If there wasn’t a democracy sausage at your polling place, was there even an election?
Next to the Bunnings sausage, it’s is one of the most recognised and, as it’s only cooked up on polling day, the democracy sausage is one of the most anticipated slap-up snacks in Aussie culture.
As DemocracySausage.org states: “It’s practically part of the Australian Constitution.”
2016 was the year when things really took off for the snag, not only was it the Australian National Dictionary Centre’s Word of the Year but in the 24 hours leading up to the July 2 federal election, Twitter changed its emoji for #ausvotes from a ballot box to a sausage lying on a slice of white bread topped with sauce.
But there was a time when the humble snagger wasn’t so respected around election time.
In 1989, the Labor Party in WA was accused of using sausages as a delicious ploy to bribe voters in a ‘free family sausage sizzle’ held a week before the state election.
Peter Dowding, the premier at the time, was actually forced to deny the accusations and the police investigated whether the sausage sizzle breached the Electoral Act.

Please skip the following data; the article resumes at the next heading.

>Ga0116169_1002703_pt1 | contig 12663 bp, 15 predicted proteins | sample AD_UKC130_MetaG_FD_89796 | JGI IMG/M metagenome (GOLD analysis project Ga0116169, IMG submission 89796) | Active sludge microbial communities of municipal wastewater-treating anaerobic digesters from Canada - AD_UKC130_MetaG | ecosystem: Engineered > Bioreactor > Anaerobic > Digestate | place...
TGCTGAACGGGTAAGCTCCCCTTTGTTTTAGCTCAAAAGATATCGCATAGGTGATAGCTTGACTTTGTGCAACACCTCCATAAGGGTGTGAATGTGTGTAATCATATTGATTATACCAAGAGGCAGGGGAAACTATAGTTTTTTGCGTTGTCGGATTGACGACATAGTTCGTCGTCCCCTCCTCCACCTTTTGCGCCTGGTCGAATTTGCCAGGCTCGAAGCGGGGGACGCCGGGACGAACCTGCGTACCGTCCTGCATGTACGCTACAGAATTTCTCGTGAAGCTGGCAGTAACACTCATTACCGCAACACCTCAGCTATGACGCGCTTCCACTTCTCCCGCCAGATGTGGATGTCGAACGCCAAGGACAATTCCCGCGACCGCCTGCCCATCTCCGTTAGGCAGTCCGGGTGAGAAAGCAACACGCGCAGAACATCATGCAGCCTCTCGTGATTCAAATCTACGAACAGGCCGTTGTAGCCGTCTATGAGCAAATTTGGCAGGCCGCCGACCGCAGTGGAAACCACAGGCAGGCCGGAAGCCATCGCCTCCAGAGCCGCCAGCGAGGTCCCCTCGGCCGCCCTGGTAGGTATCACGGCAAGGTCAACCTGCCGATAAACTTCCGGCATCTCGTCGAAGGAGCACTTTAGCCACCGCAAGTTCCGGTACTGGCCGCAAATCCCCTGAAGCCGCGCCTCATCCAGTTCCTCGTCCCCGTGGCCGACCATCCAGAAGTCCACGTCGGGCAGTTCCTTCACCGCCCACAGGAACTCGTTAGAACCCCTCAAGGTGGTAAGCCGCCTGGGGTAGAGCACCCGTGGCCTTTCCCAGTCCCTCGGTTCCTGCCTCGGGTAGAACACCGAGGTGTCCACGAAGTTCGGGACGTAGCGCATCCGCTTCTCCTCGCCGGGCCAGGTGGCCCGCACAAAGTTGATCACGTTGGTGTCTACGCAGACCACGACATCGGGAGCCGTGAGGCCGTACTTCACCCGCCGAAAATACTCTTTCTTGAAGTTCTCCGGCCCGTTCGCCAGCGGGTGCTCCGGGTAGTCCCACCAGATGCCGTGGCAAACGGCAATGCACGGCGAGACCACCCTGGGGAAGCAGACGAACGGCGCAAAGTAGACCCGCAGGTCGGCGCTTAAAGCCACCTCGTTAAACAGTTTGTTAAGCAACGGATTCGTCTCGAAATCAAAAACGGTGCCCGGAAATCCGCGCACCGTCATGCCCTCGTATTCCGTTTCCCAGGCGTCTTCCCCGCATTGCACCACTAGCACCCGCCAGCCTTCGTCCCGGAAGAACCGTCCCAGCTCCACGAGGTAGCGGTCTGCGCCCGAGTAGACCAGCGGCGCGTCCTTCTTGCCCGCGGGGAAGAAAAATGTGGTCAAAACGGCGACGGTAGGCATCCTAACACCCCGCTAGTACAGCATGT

It didn’t end there.
During the same electoral campaign, opposition leader Barry MacKinnon was photographed wearing a barbeque hat and apron… and was therefore, according to Mr Dowding, “involved in the dissemination of sausages”.
Section 182 of the Electoral Act says bribery “includes the supply of food, drink, or entertainment after the nominations have been officially declared.”
However, it also includes the “horse or carriage hire for any voter whilst going to or returning from the poll, with a view to influencing the vote of an elector.”
Dowding later argued that he had not tried to bribe voters with free snags and, after a police investigation, he was absolved of any wrongdoing.
Since then, the Electoral Commission decided that “the dissemination of sausages” was not a bribe under the Act.
Sausages are deeply entrenched in our political history, but if you’d prefer one with far less baggage, there’s always Bunnings.